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Appl Environ Microbiol. 2010 Apr;76(8):2445-50. doi: 10.1128/AEM.01754-09. Epub 2010 Feb 19.

Use of ichip for high-throughput in situ cultivation of "uncultivable" microbial species.

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134 Mugar Hall, Department of Biology, Northeastern University, 360 Huntington Ave., Boston, MA 02115, USA.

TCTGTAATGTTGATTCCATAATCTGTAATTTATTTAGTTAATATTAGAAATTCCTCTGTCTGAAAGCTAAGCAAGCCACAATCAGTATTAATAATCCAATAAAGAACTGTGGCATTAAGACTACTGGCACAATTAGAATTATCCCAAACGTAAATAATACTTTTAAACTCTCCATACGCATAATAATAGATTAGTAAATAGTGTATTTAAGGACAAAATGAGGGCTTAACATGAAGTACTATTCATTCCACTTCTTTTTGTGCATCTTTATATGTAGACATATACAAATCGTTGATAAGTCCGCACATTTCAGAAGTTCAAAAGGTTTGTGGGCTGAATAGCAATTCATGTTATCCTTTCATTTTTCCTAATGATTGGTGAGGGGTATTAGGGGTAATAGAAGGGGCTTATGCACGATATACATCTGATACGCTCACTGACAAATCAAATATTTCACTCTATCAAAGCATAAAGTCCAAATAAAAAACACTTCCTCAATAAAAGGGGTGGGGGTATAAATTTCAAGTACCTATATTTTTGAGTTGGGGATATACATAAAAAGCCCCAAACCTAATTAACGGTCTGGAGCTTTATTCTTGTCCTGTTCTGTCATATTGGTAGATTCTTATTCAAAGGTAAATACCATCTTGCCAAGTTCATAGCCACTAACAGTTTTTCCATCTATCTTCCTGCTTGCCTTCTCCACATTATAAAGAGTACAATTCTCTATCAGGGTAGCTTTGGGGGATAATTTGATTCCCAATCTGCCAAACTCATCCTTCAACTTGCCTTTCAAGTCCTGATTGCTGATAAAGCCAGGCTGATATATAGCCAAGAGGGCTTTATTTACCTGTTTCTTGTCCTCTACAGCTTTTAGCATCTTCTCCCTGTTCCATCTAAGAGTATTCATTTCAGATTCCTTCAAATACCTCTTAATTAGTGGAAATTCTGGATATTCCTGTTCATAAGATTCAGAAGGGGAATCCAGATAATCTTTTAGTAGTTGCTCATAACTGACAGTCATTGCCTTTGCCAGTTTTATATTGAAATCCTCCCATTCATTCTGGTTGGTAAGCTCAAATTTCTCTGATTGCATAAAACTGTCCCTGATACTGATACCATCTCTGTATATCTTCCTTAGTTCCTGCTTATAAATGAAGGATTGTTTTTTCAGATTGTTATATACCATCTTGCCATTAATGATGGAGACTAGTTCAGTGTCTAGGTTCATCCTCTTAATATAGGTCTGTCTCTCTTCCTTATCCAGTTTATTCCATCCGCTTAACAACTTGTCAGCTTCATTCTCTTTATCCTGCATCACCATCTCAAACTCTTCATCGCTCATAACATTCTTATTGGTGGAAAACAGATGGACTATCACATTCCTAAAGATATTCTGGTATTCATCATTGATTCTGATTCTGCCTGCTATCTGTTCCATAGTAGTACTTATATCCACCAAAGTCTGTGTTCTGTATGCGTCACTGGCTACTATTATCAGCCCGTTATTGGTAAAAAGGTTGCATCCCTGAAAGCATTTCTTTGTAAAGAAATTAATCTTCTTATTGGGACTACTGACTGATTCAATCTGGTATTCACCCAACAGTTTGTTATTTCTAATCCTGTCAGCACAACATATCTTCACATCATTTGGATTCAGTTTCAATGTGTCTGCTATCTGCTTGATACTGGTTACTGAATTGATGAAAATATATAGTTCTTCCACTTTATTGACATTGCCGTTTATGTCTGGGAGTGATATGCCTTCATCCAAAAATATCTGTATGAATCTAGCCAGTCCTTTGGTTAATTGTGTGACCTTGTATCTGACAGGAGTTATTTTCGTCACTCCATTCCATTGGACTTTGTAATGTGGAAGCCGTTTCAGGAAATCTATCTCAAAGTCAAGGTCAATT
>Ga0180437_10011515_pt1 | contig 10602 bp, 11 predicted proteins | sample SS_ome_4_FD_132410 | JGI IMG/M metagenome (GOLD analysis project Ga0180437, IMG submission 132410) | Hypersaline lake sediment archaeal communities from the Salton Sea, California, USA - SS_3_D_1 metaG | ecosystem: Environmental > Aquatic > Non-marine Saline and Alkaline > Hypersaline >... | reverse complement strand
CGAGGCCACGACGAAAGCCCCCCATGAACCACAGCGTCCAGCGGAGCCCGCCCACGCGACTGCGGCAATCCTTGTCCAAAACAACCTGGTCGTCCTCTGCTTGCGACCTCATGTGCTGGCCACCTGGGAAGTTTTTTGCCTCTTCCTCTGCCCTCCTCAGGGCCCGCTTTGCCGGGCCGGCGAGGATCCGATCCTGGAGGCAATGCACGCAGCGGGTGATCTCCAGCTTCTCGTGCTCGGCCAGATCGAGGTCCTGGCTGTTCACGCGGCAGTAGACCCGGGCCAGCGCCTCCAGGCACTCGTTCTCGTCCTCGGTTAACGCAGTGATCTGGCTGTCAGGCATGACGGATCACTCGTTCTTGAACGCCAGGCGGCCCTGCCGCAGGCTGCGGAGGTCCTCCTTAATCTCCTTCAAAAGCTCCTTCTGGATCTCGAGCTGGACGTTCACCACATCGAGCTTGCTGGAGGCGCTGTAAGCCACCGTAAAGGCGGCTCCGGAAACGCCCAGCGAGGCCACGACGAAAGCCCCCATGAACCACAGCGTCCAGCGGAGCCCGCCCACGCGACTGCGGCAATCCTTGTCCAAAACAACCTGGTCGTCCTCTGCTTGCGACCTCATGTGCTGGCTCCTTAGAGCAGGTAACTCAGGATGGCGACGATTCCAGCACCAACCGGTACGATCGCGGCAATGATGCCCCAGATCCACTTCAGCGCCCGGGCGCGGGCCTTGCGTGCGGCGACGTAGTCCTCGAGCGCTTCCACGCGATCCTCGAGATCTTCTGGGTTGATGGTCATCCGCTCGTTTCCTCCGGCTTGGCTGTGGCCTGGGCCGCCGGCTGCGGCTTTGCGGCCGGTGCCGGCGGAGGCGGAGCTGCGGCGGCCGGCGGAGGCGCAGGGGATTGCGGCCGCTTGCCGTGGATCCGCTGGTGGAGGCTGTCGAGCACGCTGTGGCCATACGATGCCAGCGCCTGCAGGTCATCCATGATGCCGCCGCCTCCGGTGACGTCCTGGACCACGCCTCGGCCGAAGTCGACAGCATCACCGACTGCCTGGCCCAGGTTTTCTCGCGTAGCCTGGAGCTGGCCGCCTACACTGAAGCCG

One of the oldest unresolved microbiological phenomena is why only a small fraction of the diverse microbiological population grows on artificial media. The "uncultivable" microbial majority arguably represents our planet's largest unexplored pool of biological and chemical novelty. Previously we showed that species from this pool could be grown inside diffusion chambers incubated in situ, likely because diffusion provides microorganisms with their naturally occurring growth factors. Here we utilize this approach and develop a novel high-throughput platform for parallel cultivation and isolation of previously uncultivated microbial species from a variety of environments. We have designed and tested an isolation chip (ichip) composed of several hundred miniature diffusion chambers, each inoculated with a single environmental cell. We show that microbial recovery in the ichip exceeds manyfold that afforded by standard cultivation, and the grown species are of significant phylogenetic novelty. The new method allows access to a large and diverse array of previously inaccessible microorganisms and is well suited for both fundamental and applied research.

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